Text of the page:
Can't see files with greater than 255 chars in path

Have server that has files on it that have file paths that have greater than 255 characters.
The files are hidden (show hidden files is set to yes)
If I am logged into the server (Win 2K8 R2 w/SP1) and go into the directory, the files are not displayed at all.
Other hidden files with less than 255 chars are displayed correctly.

This is a client that does video production.

If I got to one of the video production editing machines (Win 7 64 SP1 w/Video Editing Software installed) and navigate to the share, I can see the files.

If I copy one of the hidden files off the server using the video production machine, then try to copy it back on to the server, it says that it is already there and would I like to overwrite it (thus the files are physically on the server).

The hidden files are stored on a 24TB Array (GPT Disk), they are also stored on a Win2k3 server which exhibits the exact same behavior.

My thought is that the video production software installed some registry entry that allows it to see files (allows windows explorer to display files) with greater than 255 characters.

So how can I get win 2k8 server to natively (without adding other software to the mix) display the files.  Any ideas?
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tech911Asked:
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rindiCommented:
Share the folder where those files are in and then attach to that share. The software probably doesn't look below that folder either so that way it sees the files. In the long run reduce the folder length and filename sizes so they comply with the standards.
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MajorBigDealCommented:

Using a file share to shorten the apparent path is good advice.  If you have some long folder names, another way to do it is to rename the long folder to something shorter.  If the file names are very long, after you rename the folder to get the total path length down, you can then rename the files to something shorter, and then rename the folders back to what they were (if you want to keep the same folder names).
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marek1712Commented:
Well, there's a 256 -char limit for a path in the NTFS.
There's some info from MS about the issue and how to solve it: LINK. Only for Unicode API apps.
Other method, aside from changing shares, is to use different file system for data (like NFS).
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TXRhinoCommented:
marek1712 is correct... character limit in NTFS. Tell the user to shorten the file names then use the description in the properties to make notes as to what the files are. The description will then be visible in Windows explorer when viewing the files. If they don't want to or can't, do that I would suggest getting a video storage device like a Mac Leopard server set up for video editing...
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David Johnson, CD, MVPOwnerCommented:
Experts: please note that the 255 path character limit is NOT an NTFS restriction but an Windows Explorer Restriction which is restricted to MAX_PATH length (260 characters)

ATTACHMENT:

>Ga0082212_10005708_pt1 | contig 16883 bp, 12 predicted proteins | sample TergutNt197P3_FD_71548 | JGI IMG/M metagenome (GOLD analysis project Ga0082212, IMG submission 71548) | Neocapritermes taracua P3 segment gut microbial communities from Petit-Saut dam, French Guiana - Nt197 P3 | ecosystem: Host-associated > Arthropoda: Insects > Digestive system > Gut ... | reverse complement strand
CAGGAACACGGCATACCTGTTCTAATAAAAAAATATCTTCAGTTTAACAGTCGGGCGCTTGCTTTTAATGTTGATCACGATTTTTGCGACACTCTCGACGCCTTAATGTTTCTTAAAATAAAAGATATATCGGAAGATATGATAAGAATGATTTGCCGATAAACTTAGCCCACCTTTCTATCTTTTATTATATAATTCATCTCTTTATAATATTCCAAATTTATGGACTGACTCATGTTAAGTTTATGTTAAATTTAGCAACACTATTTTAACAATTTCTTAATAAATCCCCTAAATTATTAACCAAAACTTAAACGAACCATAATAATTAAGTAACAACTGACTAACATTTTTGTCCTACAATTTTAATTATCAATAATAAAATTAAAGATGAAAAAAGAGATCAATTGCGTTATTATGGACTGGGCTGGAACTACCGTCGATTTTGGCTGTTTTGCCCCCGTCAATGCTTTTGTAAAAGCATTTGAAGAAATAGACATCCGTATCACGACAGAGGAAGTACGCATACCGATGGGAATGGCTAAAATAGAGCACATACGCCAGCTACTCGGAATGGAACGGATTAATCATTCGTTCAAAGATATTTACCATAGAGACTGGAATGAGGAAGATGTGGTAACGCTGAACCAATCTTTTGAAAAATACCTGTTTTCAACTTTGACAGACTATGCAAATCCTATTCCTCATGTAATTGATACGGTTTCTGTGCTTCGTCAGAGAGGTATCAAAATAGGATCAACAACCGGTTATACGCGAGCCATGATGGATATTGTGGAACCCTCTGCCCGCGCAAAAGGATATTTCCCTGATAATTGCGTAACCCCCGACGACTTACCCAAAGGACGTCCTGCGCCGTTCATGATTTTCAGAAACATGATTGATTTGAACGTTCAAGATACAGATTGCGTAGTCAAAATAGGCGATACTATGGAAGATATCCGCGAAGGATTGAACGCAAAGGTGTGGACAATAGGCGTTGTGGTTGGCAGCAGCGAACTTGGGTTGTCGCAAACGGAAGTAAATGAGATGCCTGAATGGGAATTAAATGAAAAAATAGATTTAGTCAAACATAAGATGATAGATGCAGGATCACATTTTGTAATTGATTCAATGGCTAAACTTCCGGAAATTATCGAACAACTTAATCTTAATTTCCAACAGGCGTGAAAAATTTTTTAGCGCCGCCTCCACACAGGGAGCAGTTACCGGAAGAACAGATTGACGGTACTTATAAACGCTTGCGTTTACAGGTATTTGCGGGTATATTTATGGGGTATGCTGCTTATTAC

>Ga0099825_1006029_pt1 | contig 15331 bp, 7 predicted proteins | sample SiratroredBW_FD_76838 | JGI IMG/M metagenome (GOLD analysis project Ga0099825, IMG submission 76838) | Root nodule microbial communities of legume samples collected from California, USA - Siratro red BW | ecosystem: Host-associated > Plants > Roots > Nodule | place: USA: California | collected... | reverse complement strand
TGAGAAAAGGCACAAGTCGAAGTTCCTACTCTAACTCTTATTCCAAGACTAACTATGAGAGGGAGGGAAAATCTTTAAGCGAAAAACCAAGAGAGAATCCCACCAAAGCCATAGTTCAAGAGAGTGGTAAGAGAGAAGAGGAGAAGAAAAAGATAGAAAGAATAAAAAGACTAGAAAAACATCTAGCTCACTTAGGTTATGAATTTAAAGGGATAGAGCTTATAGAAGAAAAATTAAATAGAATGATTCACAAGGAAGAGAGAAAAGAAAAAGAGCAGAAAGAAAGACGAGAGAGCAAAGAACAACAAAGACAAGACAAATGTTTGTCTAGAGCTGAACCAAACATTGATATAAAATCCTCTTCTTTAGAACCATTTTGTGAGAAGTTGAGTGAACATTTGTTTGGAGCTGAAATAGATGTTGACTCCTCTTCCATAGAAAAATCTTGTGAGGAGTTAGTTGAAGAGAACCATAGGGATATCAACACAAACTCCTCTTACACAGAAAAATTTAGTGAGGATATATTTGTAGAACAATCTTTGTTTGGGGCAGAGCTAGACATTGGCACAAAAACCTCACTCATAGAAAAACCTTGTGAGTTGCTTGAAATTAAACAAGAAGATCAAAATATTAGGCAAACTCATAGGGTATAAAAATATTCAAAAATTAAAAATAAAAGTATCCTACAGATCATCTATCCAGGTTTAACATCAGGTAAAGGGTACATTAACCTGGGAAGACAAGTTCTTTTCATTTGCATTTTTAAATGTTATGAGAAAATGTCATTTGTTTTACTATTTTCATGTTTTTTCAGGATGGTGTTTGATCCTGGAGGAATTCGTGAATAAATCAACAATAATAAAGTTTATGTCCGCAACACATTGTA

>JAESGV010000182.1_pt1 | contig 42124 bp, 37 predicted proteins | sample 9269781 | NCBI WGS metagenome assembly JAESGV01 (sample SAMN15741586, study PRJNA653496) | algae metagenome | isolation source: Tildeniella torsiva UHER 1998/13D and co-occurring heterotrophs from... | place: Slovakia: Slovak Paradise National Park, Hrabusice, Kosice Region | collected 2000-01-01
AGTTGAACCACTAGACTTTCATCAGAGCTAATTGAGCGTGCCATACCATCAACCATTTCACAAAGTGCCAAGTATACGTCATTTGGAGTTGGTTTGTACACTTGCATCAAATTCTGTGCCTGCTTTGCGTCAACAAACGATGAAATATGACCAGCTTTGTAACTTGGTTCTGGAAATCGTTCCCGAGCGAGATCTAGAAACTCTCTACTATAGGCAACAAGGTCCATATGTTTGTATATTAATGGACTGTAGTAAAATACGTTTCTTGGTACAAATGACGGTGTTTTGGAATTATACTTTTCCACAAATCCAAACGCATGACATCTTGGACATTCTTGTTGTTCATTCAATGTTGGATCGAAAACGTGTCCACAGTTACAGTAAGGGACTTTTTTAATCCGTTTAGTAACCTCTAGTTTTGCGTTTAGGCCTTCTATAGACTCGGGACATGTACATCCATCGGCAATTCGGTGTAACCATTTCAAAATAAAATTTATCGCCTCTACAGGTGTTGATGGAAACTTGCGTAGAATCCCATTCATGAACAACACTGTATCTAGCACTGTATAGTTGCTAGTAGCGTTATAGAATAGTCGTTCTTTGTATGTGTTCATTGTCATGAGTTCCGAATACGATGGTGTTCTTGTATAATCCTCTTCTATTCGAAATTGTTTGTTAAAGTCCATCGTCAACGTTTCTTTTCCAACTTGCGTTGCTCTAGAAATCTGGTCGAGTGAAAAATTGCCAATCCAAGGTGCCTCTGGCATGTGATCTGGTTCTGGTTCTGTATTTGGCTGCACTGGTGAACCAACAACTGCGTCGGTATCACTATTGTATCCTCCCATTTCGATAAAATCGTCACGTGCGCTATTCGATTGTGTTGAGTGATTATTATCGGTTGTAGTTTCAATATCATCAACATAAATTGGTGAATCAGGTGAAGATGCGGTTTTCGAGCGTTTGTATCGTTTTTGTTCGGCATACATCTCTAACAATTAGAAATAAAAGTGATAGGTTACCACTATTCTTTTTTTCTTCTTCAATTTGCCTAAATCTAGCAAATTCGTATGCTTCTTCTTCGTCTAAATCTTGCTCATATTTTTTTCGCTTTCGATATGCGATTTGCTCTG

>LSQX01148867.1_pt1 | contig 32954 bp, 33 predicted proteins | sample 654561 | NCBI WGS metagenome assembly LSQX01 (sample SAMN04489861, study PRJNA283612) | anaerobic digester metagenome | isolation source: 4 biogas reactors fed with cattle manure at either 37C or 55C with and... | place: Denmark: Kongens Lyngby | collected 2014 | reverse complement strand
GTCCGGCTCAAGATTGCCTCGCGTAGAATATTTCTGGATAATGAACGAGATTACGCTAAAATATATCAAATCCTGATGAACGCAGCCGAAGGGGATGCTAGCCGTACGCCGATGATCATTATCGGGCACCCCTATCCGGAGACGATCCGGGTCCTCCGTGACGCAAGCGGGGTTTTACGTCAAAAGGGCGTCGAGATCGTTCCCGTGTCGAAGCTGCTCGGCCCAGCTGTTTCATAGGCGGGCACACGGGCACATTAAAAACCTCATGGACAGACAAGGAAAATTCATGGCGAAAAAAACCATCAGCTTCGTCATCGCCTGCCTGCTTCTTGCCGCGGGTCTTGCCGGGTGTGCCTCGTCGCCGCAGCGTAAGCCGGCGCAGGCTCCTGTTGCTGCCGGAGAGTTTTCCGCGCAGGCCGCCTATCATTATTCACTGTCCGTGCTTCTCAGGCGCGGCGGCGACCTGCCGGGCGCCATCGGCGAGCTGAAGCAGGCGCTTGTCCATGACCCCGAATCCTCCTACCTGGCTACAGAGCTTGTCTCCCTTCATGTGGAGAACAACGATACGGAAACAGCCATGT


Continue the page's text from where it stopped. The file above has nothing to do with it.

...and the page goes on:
(this is a very common misconception)

NT kernel limits full paths to 32,767 UTF-16 code points
NTFS only restricts individual items in the path to 255 characters

Workarounds to reduce the path length plus name length to less than 260 characters:

use from a command line use SUBST to assign a drive letter to a subset of the path you require
Share a Subset of the path you require and then map the path (if required)



powershell script to enumerate drives and show files >max_path.. errors on unmounted drives though.

gdr -p FileSystem|%{gci -r -fo $_.root}|%{$m=0}{$f=$_.fullname;if($f.length -gt $m){$n=$f;$m=$f.length}};$n

Open in new window

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tech911Author Commented:
More info -

We have discovered that some of our directories and files have the system attribute assigned to them, when we changed the view options to show system files, we could now see these files... which is good.

These are not system files however, thus I would like to remove the system attribute from these directories/files.

Does anyone know of a tool that will allow me to select multiple files, then change the attributes of those files in bulk.  There are quite a few of these and doing them one at a time would take forever.

Thanks
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marek1712Commented:
Just uncheck System attribute for the folder containing these files and allow it to propagate changes to child items.
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David Johnson, CD, MVPOwnerCommented:
from a command prompt attrib -s * /s
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tech911Author Commented:
Check out the attached image and you will see there is no system checkbox (why... I don't know).

ve3ofa - Will that command perform the attrib removal on any files in that directory that have the system attrib set?

Please clarify.
DirectImage1.jpg
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David Johnson, CD, MVPOwnerCommented:
yes it will
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tech911Author Commented:
That did it.
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Windows Server 2008

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